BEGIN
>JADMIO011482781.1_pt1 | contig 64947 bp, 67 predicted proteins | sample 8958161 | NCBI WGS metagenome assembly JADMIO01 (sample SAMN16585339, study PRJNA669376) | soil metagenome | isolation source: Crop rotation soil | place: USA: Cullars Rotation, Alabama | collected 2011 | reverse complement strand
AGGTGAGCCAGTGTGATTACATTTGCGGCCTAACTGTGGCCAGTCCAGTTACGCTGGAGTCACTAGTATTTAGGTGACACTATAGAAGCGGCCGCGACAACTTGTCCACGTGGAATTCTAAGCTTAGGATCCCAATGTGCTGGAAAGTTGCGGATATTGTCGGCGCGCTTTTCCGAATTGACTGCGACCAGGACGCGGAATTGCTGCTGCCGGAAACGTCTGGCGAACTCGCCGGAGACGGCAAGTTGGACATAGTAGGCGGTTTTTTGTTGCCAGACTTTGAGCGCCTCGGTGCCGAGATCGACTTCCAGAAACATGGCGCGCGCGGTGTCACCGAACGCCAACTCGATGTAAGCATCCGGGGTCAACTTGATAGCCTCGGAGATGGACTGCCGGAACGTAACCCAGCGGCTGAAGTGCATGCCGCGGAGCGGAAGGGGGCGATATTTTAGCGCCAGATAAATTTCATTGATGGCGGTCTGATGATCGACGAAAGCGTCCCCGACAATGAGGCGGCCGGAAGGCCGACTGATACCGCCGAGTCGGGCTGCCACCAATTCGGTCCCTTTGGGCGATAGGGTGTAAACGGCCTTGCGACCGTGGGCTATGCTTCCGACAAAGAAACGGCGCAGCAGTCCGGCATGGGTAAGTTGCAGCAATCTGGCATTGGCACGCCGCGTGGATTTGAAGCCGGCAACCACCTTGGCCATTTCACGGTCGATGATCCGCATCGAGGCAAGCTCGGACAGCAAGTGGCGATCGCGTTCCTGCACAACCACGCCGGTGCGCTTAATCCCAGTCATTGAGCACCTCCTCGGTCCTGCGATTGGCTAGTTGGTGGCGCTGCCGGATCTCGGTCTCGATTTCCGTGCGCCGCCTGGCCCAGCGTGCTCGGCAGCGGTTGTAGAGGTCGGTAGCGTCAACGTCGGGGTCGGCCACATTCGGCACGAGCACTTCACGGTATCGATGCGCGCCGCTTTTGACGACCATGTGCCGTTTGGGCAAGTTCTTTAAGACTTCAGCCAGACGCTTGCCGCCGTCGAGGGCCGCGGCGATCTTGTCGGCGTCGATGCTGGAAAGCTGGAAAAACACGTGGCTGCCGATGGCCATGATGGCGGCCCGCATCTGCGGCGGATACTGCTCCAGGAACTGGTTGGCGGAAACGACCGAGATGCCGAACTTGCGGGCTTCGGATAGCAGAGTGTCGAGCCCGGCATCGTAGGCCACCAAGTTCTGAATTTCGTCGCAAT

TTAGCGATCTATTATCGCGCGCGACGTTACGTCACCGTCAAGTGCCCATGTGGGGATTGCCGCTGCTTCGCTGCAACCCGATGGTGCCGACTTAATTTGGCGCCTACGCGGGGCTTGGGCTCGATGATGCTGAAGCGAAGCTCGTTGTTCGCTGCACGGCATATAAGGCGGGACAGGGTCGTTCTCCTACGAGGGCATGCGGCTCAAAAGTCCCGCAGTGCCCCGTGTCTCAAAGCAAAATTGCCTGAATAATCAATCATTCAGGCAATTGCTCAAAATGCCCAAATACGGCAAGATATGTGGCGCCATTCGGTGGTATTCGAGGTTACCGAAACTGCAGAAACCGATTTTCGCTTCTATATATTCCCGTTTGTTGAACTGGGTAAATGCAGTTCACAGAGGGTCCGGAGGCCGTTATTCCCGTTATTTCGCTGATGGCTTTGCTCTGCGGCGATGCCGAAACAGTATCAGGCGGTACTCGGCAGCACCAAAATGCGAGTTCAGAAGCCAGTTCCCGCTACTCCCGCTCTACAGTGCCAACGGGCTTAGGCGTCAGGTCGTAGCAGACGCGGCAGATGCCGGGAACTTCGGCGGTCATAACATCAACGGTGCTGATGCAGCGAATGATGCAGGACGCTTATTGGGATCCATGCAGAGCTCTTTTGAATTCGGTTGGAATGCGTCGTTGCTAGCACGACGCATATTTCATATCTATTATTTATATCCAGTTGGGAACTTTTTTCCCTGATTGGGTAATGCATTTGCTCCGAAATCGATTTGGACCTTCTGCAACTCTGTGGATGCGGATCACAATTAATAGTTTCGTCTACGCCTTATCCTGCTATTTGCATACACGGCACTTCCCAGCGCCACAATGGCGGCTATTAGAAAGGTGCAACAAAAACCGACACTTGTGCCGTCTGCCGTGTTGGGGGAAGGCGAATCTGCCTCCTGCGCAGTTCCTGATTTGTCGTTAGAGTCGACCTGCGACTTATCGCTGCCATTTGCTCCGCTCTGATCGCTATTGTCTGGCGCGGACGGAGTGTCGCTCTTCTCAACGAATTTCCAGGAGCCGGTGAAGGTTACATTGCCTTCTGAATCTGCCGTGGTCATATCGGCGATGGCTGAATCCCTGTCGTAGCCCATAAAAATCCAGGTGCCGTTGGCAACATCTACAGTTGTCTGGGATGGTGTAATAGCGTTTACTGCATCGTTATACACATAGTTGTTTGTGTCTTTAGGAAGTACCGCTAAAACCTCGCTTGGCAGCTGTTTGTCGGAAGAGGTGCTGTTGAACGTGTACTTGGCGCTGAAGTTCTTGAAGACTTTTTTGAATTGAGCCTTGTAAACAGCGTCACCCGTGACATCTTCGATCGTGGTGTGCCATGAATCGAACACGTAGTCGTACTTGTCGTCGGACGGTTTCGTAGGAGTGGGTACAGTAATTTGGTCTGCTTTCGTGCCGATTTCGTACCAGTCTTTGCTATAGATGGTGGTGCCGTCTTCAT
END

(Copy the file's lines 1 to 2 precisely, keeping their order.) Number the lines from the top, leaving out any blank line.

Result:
>JADMIO011482781.1_pt1 | contig 64947 bp, 67 predicted proteins | sample 8958161 | NCBI WGS metagenome assembly JADMIO01 (sample SAMN16585339, study PRJNA669376) | soil metagenome | isolation source: Crop rotation soil | place: USA: Cullars Rotation, Alabama | collected 2011 | reverse complement strand
AGGTGAGCCAGTGTGATTACATTTGCGGCCTAACTGTGGCCAGTCCAGTTACGCTGGAGTCACTAGTATTTAGGTGACACTATAGAAGCGGCCGCGACAACTTGTCCACGTGGAATTCTAAGCTTAGGATCCCAATGTGCTGGAAAGTTGCGGATATTGTCGGCGCGCTTTTCCGAATTGACTGCGACCAGGACGCGGAATTGCTGCTGCCGGAAACGTCTGGCGAACTCGCCGGAGACGGCAAGTTGGACATAGTAGGCGGTTTTTTGTTGCCAGACTTTGAGCGCCTCGGTGCCGAGATCGACTTCCAGAAACATGGCGCGCGCGGTGTCACCGAACGCCAACTCGATGTAAGCATCCGGGGTCAACTTGATAGCCTCGGAGATGGACTGCCGGAACGTAACCCAGCGGCTGAAGTGCATGCCGCGGAGCGGAAGGGGGCGATATTTTAGCGCCAGATAAATTTCATTGATGGCGGTCTGATGATCGACGAAAGCGTCCCCGACAATGAGGCGGCCGGAAGGCCGACTGATACCGCCGAGTCGGGCTGCCACCAATTCGGTCCCTTTGGGCGATAGGGTGTAAACGGCCTTGCGACCGTGGGCTATGCTTCCGACAAAGAAACGGCGCAGCAGTCCGGCATGGGTAAGTTGCAGCAATCTGGCATTGGCACGCCGCGTGGATTTGAAGCCGGCAACCACCTTGGCCATTTCACGGTCGATGATCCGCATCGAGGCAAGCTCGGACAGCAAGTGGCGATCGCGTTCCTGCACAACCACGCCGGTGCGCTTAATCCCAGTCATTGAGCACCTCCTCGGTCCTGCGATTGGCTAGTTGGTGGCGCTGCCGGATCTCGGTCTCGATTTCCGTGCGCCGCCTGGCCCAGCGTGCTCGGCAGCGGTTGTAGAGGTCGGTAGCGTCAACGTCGGGGTCGGCCACATTCGGCACGAGCACTTCACGGTATCGATGCGCGCCGCTTTTGACGACCATGTGCCGTTTGGGCAAGTTCTTTAAGACTTCAGCCAGACGCTTGCCGCCGTCGAGGGCCGCGGCGATCTTGTCGGCGTCGATGCTGGAAAGCTGGAAAAACACGTGGCTGCCGATGGCCATGATGGCGGCCCGCATCTGCGGCGGATACTGCTCCAGGAACTGGTTGGCGGAAACGACCGAGATGCCGAACTTGCGGGCTTCGGATAGCAGAGTGTCGAGCCCGGCATCGTAGGCCACCAAGTTCTGAATTTCGTCGCAAT